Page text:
When preparing meals for people with allergies, it is important to know when to substitute and separate. Fortunately, preparing meals for allergens isn’t stressful or complicated. All that you need are simple food swaps and a few tactics on kitchen organization. Whereas any food could provoke an allergic reaction, about eight foods account for 90 percent of food allergies. They include fish, eggs, milk, soy, wheat, peanuts, tree nuts, and shellfish.
Although it is rare, some people particularly children and young adults can develop a severe and potentially life-threatening reaction (anaphylaxis) if they eat any of the mentioned foods. It is, thus, important to keep these ingredients out of dishes that you cook, as well as away from ‘safe’ foods to avoid possible contamination.
Food Swaps for Allergy-Free Cooking
There are simple allergy-free food replacements that you can use to prepare recipes. For milk, substitute equal amounts of juice or water for milk when preparing baked foods. Alternatively, replace milk with almond milk or rice. When baking a recipe that needs three eggs, then for each egg, substitute with 1 tablespoon of any liquid or water plus 1-tablespoon baking powder and 1 tablespoon of vinegar.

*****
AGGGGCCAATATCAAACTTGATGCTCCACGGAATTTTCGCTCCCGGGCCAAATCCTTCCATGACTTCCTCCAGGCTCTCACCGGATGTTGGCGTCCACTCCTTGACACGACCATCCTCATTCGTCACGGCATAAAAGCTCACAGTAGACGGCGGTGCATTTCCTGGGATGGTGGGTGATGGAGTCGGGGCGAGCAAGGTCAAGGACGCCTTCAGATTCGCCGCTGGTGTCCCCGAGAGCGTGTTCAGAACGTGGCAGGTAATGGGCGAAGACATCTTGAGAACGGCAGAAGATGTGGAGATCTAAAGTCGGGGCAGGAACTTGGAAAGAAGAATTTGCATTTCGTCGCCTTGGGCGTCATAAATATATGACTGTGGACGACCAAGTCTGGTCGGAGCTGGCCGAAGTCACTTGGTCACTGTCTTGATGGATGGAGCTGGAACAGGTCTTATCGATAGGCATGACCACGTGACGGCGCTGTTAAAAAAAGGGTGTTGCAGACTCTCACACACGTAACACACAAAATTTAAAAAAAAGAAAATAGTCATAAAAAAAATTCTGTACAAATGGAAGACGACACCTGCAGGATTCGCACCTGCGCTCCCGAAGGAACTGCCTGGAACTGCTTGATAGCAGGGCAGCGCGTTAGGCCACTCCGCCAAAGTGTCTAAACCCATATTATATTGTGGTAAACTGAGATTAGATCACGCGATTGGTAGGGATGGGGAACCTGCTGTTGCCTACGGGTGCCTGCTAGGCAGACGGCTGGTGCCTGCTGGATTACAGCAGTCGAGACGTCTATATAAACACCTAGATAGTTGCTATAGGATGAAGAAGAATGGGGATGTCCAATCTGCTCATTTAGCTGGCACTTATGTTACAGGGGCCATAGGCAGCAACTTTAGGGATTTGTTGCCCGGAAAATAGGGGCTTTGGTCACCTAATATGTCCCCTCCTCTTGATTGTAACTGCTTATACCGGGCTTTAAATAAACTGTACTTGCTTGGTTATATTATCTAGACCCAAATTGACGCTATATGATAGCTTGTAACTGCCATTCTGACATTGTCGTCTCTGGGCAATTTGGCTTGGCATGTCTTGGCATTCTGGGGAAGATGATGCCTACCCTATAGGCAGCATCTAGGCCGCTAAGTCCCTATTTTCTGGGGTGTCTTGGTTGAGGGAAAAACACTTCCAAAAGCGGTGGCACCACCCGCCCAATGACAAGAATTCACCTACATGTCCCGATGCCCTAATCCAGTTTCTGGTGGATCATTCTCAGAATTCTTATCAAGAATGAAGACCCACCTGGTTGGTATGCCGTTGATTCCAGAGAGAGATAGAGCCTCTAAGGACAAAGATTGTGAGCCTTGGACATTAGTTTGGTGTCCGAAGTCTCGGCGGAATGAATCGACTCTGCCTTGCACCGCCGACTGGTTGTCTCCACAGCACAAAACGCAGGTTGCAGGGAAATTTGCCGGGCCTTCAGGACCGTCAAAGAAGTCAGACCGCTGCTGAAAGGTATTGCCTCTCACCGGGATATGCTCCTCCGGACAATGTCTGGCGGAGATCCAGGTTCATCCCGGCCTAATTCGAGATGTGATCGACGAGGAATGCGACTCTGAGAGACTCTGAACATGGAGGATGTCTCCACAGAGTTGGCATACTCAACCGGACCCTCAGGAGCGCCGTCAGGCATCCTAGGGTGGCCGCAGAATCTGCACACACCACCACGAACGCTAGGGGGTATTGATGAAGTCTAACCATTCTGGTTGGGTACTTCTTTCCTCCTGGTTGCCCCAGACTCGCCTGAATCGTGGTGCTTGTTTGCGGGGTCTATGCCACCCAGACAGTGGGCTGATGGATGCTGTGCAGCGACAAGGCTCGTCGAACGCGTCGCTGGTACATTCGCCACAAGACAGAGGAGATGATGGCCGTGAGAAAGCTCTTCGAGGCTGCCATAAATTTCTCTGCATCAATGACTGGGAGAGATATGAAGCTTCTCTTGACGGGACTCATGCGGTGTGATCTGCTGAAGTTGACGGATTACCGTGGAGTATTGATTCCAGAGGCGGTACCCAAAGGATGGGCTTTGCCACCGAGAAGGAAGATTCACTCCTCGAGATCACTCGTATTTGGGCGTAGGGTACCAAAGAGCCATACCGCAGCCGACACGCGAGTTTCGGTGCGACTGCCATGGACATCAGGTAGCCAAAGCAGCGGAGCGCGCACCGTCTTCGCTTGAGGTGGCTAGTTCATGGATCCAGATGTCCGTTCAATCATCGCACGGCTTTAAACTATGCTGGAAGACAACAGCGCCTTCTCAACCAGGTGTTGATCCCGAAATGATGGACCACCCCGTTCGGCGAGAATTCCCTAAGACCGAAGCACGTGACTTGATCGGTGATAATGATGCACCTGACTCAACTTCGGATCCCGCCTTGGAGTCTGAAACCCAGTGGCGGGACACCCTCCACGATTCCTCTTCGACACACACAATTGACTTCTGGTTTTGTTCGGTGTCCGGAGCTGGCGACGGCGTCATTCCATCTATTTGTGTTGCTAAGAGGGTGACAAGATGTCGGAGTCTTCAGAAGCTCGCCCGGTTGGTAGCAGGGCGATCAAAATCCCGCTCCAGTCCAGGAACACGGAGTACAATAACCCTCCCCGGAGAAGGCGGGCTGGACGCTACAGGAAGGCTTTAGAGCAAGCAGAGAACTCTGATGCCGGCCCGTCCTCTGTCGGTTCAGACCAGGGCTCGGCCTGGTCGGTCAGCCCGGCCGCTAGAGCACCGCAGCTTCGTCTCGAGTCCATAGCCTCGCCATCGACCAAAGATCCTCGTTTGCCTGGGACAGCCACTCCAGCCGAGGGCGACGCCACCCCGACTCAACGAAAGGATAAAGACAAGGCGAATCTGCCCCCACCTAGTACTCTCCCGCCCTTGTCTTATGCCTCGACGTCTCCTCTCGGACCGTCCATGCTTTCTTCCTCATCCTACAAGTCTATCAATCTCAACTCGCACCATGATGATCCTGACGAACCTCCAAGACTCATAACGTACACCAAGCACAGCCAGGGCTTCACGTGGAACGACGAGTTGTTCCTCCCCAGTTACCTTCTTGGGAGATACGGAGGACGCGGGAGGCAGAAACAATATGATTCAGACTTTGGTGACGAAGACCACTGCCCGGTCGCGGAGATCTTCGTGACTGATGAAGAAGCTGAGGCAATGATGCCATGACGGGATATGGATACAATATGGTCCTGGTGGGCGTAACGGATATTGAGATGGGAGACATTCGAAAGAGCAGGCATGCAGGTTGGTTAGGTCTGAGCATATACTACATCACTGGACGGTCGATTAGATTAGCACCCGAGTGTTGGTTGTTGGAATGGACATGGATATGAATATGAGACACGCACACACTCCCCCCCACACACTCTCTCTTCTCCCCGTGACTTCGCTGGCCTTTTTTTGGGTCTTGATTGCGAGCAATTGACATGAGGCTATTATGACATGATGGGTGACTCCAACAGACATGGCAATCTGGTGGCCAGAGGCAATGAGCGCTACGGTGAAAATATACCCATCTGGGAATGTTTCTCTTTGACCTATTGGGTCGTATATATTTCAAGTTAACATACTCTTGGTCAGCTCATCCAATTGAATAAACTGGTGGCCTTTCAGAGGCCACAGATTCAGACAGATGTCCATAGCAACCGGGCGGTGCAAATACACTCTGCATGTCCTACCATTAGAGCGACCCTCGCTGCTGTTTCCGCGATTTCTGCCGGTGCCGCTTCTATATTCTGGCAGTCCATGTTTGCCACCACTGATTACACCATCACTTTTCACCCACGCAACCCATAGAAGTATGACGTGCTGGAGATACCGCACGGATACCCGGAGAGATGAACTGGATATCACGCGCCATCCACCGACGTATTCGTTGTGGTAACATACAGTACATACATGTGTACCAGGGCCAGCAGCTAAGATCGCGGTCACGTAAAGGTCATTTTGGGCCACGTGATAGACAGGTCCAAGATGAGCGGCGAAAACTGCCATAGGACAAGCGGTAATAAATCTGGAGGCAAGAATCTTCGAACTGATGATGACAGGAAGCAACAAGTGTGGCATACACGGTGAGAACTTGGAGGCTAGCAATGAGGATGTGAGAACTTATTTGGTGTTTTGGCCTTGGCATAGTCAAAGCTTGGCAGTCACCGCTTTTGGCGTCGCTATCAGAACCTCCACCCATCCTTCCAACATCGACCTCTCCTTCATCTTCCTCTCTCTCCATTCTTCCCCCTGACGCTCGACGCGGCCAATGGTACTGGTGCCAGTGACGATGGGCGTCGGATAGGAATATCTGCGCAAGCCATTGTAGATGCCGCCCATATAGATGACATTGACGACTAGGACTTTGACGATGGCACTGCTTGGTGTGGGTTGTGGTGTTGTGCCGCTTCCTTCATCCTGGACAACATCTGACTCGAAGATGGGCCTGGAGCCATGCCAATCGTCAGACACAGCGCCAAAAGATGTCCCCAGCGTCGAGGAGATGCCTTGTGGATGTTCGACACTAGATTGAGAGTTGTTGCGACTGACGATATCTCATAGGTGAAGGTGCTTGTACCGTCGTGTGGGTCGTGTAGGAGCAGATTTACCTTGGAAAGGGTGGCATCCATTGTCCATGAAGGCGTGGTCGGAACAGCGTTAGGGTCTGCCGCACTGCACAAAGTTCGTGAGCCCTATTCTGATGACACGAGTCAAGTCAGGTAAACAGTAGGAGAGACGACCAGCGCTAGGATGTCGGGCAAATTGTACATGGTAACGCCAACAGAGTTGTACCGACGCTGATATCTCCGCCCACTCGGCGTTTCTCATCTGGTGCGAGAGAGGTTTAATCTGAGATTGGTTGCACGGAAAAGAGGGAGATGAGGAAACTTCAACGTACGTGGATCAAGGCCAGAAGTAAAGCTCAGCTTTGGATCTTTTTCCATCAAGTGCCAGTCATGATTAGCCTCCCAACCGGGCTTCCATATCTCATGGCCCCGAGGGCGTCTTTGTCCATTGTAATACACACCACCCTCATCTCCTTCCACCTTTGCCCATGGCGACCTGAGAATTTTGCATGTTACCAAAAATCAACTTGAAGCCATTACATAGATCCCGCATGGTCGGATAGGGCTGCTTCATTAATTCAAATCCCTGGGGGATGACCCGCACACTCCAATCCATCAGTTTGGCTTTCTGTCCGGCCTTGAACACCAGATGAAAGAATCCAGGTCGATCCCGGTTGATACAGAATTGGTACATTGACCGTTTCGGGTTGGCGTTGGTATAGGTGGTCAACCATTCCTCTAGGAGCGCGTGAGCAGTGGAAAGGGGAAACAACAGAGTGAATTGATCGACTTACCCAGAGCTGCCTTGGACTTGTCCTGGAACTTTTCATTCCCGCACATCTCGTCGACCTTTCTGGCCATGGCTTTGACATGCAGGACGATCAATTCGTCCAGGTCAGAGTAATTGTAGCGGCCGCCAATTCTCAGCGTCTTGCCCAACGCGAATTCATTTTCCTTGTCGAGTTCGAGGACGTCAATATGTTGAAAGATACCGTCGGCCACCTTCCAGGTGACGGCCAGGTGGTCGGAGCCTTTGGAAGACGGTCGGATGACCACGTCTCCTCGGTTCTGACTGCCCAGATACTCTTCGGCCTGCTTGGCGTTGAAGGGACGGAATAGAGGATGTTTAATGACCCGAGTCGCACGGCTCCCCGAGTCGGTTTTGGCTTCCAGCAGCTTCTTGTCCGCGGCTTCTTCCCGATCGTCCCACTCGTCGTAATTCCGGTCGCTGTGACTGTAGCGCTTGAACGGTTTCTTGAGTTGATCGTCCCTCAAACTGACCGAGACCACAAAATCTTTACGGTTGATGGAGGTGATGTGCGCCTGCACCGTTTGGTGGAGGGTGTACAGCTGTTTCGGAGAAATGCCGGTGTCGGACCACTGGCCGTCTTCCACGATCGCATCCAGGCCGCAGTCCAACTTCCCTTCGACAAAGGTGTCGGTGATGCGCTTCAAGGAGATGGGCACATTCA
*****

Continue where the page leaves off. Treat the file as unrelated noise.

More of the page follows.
For wheat or flour, replace one cup of wheat flour with a cup of rice flour or one cup of potato-starch or one cup of cornflour. These choices are good for allergens who want gluten-free dishes. You can experiment with one of these options to find the best mixture. Nuts are usually optional in recipes and instead of looking for substitutes, simply eliminate them.
Making Your Kitchen Allergy-Free
Designate a refrigerator or a shelf in your cupboard for storage or allergy-free recipes. They should be away from other allergy-prone foods to avoid cross-contamination. Have a pair of everything in the kitchen including utensils and plates, baking pans, cutting boards, and toasters. Then remember to cook non-allergic foods first. Finally, clean your kitchen with care, washing utensils in clean, soapy water.